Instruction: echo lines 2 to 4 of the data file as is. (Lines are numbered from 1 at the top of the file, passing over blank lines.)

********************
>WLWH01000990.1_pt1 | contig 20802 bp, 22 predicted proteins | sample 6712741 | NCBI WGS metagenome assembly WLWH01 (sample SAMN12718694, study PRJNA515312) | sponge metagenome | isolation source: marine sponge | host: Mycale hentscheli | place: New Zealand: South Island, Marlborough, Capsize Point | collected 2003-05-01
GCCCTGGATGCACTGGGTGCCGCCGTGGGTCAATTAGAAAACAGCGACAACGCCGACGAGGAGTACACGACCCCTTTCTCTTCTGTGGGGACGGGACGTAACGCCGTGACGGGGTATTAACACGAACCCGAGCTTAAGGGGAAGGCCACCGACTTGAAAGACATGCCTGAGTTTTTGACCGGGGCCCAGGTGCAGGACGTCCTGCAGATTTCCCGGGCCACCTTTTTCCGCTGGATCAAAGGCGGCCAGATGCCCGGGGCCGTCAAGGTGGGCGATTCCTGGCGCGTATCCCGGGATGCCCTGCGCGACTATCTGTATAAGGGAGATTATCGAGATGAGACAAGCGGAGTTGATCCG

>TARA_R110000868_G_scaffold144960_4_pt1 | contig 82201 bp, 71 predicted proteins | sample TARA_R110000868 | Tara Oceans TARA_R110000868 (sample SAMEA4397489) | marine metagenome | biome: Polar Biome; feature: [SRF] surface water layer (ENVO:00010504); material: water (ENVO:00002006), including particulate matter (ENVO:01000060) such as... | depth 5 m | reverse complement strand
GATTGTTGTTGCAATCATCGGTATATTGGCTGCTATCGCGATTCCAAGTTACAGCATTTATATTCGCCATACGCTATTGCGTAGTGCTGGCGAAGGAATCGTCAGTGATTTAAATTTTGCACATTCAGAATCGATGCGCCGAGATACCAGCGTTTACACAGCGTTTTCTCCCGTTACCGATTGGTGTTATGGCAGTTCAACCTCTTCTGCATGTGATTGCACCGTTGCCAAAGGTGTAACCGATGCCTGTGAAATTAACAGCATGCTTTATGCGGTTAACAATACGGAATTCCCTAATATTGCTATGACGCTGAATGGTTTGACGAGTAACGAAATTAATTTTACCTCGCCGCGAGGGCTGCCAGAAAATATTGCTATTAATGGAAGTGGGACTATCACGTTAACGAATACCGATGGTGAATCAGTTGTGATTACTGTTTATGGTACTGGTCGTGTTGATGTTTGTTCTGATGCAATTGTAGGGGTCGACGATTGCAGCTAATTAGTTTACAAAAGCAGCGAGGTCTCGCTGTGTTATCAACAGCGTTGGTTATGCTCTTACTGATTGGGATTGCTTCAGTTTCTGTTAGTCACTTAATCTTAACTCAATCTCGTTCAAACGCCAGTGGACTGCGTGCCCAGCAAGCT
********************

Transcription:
GCCCTGGATGCACTGGGTGCCGCCGTGGGTCAATTAGAAAACAGCGACAACGCCGACGAGGAGTACACGACCCCTTTCTCTTCTGTGGGGACGGGACGTAACGCCGTGACGGGGTATTAACACGAACCCGAGCTTAAGGGGAAGGCCACCGACTTGAAAGACATGCCTGAGTTTTTGACCGGGGCCCAGGTGCAGGACGTCCTGCAGATTTCCCGGGCCACCTTTTTCCGCTGGATCAAAGGCGGCCAGATGCCCGGGGCCGTCAAGGTGGGCGATTCCTGGCGCGTATCCCGGGATGCCCTGCGCGACTATCTGTATAAGGGAGATTATCGAGATGAGACAAGCGGAGTTGATCCG

>TARA_R110000868_G_scaffold144960_4_pt1 | contig 82201 bp, 71 predicted proteins | sample TARA_R110000868 | Tara Oceans TARA_R110000868 (sample SAMEA4397489) | marine metagenome | biome: Polar Biome; feature: [SRF] surface water layer (ENVO:00010504); material: water (ENVO:00002006), including particulate matter (ENVO:01000060) such as... | depth 5 m | reverse complement strand
GATTGTTGTTGCAATCATCGGTATATTGGCTGCTATCGCGATTCCAAGTTACAGCATTTATATTCGCCATACGCTATTGCGTAGTGCTGGCGAAGGAATCGTCAGTGATTTAAATTTTGCACATTCAGAATCGATGCGCCGAGATACCAGCGTTTACACAGCGTTTTCTCCCGTTACCGATTGGTGTTATGGCAGTTCAACCTCTTCTGCATGTGATTGCACCGTTGCCAAAGGTGTAACCGATGCCTGTGAAATTAACAGCATGCTTTATGCGGTTAACAATACGGAATTCCCTAATATTGCTATGACGCTGAATGGTTTGACGAGTAACGAAATTAATTTTACCTCGCCGCGAGGGCTGCCAGAAAATATTGCTATTAATGGAAGTGGGACTATCACGTTAACGAATACCGATGGTGAATCAGTTGTGATTACTGTTTATGGTACTGGTCGTGTTGATGTTTGTTCTGATGCAATTGTAGGGGTCGACGATTGCAGCTAATTAGTTTACAAAAGCAGCGAGGTCTCGCTGTGTTATCAACAGCGTTGGTTATGCTCTTACTGATTGGGATTGCTTCAGTTTCTGTTAGTCACTTAATCTTAACTCAATCTCGTTCAAACGCCAGTGGACTGCGTGCCCAGCAAGCT